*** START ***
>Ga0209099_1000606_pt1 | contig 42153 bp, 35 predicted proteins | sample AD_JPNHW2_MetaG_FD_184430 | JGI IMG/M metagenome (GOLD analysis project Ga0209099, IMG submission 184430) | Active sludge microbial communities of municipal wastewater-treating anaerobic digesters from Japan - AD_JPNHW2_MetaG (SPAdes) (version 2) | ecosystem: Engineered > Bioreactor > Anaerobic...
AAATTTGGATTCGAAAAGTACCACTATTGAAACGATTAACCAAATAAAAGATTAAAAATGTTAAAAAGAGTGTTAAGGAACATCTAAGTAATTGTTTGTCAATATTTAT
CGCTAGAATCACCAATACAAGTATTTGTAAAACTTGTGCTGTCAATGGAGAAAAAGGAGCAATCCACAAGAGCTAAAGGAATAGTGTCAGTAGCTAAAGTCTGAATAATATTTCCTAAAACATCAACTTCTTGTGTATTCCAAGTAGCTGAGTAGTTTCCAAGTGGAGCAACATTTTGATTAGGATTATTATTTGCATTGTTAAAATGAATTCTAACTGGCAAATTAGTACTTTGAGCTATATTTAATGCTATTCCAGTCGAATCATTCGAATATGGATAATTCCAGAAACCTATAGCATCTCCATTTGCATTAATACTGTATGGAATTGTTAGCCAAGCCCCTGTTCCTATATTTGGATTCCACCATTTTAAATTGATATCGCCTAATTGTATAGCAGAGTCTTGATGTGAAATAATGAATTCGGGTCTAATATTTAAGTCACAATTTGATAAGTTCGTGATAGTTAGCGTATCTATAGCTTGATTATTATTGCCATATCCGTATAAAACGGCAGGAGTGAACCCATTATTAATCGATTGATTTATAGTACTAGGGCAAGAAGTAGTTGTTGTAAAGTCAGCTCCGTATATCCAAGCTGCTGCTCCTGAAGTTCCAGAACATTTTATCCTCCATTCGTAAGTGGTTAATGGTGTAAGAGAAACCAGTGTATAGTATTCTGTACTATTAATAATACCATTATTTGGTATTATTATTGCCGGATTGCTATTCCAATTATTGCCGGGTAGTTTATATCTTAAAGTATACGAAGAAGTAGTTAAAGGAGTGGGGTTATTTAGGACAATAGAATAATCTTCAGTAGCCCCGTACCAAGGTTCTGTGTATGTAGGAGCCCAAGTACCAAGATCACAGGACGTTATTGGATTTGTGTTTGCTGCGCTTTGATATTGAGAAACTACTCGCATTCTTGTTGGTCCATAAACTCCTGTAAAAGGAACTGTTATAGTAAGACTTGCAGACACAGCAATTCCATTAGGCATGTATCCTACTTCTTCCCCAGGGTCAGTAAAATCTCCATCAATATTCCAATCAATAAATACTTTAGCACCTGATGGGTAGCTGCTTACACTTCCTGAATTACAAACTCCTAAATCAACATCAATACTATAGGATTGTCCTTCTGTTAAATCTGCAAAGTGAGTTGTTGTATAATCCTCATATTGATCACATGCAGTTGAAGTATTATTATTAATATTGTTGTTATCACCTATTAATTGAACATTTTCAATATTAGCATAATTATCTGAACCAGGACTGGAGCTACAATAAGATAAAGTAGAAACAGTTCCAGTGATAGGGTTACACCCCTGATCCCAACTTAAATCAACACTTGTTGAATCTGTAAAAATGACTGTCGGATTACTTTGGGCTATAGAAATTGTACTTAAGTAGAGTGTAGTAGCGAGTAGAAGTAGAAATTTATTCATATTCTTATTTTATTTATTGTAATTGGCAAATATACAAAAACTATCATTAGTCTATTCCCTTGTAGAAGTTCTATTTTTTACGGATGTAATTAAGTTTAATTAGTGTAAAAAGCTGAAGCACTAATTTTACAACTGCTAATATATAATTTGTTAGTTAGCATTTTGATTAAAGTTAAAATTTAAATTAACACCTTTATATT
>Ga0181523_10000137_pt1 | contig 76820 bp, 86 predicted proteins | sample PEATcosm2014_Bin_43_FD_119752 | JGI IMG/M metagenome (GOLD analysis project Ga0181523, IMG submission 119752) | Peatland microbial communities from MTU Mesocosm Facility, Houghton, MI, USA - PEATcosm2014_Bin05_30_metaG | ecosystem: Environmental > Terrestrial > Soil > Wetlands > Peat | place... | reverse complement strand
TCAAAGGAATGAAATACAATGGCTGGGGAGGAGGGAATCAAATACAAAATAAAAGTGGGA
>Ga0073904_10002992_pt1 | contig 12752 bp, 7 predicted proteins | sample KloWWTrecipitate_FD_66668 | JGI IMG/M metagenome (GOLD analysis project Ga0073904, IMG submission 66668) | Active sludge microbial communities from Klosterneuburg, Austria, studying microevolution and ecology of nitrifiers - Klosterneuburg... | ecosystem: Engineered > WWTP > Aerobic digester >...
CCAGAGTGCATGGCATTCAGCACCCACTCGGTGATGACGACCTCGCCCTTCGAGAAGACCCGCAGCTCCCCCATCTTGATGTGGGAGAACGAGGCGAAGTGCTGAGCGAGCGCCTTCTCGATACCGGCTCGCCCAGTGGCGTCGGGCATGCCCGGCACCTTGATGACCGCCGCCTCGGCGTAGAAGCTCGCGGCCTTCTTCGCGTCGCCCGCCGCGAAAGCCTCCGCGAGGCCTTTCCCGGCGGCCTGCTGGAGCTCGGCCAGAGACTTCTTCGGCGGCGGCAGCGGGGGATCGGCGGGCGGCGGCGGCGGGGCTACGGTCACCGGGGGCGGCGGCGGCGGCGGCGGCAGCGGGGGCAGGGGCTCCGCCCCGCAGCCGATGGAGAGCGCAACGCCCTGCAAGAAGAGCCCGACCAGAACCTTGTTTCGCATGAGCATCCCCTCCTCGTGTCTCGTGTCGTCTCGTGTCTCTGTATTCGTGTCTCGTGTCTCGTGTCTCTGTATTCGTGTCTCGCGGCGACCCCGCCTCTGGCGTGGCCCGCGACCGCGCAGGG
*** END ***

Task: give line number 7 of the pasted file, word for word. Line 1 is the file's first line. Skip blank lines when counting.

CCAGAGTGCATGGCATTCAGCACCCACTCGGTGATGACGACCTCGCCCTTCGAGAAGACCCGCAGCTCCCCCATCTTGATGTGGGAGAACGAGGCGAAGTGCTGAGCGAGCGCCTTCTCGATACCGGCTCGCCCAGTGGCGTCGGGCATGCCCGGCACCTTGATGACCGCCGCCTCGGCGTAGAAGCTCGCGGCCTTCTTCGCGTCGCCCGCCGCGAAAGCCTCCGCGAGGCCTTTCCCGGCGGCCTGCTGGAGCTCGGCCAGAGACTTCTTCGGCGGCGGCAGCGGGGGATCGGCGGGCGGCGGCGGCGGGGCTACGGTCACCGGGGGCGGCGGCGGCGGCGGCGGCAGCGGGGGCAGGGGCTCCGCCCCGCAGCCGATGGAGAGCGCAACGCCCTGCAAGAAGAGCCCGACCAGAACCTTGTTTCGCATGAGCATCCCCTCCTCGTGTCTCGTGTCGTCTCGTGTCTCTGTATTCGTGTCTCGTGTCTCGTGTCTCTGTATTCGTGTCTCGCGGCGACCCCGCCTCTGGCGTGGCCCGCGACCGCGCAGGG